So we are grappling with:
- A stigma that majoring in dance is "easy" despite injury rates and mental health issues that arise
- An educational system that does not see the value of arts despite the fact that the Arts & Culture sector adds $877 billion in value to the economy annually, provides 4.5% of GDP, and employs 5.1 million Americans. By comparison, Arts & Culture adds $265 billion more a year to GDP than the transportation sector. And, according to David Dorfman, "We are often seen as the poor stepchildren of the arts, usually thought of as having nothing tangible to sell."
- Fluctuating costs of education that do not protect major dance institutions from pivoting to non–degree-conferring institutions or cutting their programs altogether.
However, we are also contending with:
- Students who want to major or minor in dance and in some cases double major.
- Students who want to be prepared for a multitude of career paths, and deserve to have that opportunity, considering the fact that Arts and Culture does indeed expand our GDP.
- Numerous studies that conclude that Dance in K-12 has positive effects on Student Achievement, School Culture, and Teacher Satisfaction as outlined in “Stand Up for Dance in America’s K-12 Schools” report.
Suffice it to say the cards are stacked against dance majors and yet we continue to have students who want to earn their degrees in dance at higher education institutions. So what do we do? How do we consider moving forward as educators when the odds are against them?
In David Dorfman's 2019 article "Is Dance Underfunded Because It's Undervalued?" for Dance Magazine, he asks the following question: "How do we cultivate both monetary support and dignity so that choreographers and dancers are valued as legitimate creators that are fervently contributing necessary cultural DNA for present and future generations?" He then proceeds to give valuable tools to combat the issues raised in his question. "Talk about money with the same knowledge and passion with which we talk about our mentors, our dances and the art form's history. Research the roots of our current capitalist value system and know it intimately…. Sit down with people who have resources and believe you have something to offer them. Tell them what you need in order to make your art and how their investment will elevate our country's cultural fabric."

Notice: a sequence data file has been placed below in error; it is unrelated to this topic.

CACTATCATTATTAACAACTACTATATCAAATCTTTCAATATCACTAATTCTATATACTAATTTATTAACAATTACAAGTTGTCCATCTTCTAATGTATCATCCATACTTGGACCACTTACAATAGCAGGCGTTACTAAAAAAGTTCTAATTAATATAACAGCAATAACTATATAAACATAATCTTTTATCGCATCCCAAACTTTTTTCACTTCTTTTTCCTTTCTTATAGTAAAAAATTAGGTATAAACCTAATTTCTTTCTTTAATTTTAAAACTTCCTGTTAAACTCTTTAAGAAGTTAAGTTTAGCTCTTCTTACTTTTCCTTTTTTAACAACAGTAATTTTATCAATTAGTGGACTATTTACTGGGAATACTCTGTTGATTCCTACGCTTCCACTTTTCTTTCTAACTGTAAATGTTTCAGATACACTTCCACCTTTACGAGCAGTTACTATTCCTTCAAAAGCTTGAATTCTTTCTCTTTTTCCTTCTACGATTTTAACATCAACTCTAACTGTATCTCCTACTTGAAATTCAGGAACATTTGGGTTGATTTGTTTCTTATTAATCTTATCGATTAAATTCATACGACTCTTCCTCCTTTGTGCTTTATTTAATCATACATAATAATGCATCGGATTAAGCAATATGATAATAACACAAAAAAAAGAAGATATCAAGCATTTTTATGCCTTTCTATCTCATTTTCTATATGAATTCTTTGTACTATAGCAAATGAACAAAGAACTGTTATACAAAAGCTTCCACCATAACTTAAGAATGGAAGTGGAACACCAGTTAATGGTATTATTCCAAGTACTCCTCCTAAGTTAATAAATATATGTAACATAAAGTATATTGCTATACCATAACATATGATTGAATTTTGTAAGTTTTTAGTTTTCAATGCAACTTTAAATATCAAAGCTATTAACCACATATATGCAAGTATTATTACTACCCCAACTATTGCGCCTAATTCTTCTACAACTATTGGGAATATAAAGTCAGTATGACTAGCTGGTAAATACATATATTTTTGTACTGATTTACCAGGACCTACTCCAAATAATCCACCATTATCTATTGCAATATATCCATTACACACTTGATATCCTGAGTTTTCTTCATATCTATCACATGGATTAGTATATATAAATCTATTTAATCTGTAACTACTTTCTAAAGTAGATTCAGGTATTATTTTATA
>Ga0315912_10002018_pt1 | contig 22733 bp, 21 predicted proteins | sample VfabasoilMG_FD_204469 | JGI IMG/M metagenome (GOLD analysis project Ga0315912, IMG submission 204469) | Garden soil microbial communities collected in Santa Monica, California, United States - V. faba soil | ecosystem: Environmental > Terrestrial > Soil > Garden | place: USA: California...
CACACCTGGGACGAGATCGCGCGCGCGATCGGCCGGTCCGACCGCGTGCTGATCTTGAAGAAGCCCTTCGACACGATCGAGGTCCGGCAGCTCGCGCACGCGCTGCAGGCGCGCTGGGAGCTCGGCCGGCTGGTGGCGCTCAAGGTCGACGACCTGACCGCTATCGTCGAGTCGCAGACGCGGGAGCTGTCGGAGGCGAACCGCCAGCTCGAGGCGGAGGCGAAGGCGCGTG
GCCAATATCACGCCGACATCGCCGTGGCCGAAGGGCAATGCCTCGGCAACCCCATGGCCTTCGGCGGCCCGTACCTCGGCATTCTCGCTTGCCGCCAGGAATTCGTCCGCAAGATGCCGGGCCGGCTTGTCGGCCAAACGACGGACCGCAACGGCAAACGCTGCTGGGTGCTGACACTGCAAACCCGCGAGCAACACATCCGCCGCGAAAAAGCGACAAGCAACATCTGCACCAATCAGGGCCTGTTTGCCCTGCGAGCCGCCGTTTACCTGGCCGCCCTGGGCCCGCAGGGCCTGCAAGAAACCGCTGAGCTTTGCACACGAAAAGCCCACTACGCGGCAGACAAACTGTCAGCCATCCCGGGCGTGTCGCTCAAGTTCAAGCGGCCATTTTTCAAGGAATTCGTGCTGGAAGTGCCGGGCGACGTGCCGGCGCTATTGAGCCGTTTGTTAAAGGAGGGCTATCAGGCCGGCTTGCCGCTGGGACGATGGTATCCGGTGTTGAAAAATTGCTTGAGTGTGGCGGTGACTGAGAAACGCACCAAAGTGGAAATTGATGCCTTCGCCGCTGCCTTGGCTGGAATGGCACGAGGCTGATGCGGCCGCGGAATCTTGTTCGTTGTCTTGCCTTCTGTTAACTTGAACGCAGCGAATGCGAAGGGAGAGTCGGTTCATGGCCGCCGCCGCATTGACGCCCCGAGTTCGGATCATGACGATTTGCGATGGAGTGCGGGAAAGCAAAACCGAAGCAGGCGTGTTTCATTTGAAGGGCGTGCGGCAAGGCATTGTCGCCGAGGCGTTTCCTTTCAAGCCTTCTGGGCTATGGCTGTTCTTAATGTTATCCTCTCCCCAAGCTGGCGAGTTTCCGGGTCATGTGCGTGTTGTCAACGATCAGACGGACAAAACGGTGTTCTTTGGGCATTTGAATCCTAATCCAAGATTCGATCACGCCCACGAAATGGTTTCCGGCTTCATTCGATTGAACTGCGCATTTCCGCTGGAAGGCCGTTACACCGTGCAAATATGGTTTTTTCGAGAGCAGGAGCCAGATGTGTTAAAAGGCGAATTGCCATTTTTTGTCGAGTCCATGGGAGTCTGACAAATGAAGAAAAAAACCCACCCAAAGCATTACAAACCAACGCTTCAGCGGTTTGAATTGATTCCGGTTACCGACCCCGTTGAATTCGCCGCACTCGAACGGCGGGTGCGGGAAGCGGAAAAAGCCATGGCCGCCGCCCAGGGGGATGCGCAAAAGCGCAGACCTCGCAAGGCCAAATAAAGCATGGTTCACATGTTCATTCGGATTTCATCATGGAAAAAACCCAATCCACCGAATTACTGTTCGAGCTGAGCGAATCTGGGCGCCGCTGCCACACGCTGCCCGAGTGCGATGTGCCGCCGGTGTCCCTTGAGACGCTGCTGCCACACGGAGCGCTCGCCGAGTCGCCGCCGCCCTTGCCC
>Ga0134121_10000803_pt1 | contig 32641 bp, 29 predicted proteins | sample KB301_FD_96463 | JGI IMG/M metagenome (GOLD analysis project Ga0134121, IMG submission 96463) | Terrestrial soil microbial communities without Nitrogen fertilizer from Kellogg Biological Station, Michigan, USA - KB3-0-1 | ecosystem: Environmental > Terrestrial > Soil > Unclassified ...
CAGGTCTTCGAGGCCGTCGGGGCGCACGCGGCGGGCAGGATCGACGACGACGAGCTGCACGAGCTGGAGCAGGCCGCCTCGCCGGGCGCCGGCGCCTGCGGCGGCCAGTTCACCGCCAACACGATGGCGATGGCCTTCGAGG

I believe a step further would be to include financial literacy in dance education particularly when we look at trends of funding and the art form's history and its ramifications that will impact their careers. This should be a part of students’ education and professionalization and an important part of the curriculum. It also should be supported by the Program, the Department, the School, the College and the University at large to combat the stigma that the study and pursuit of dance is merely fun. While it is, it is also an important part of our mental, physical, and emotional health as well as our economic structure.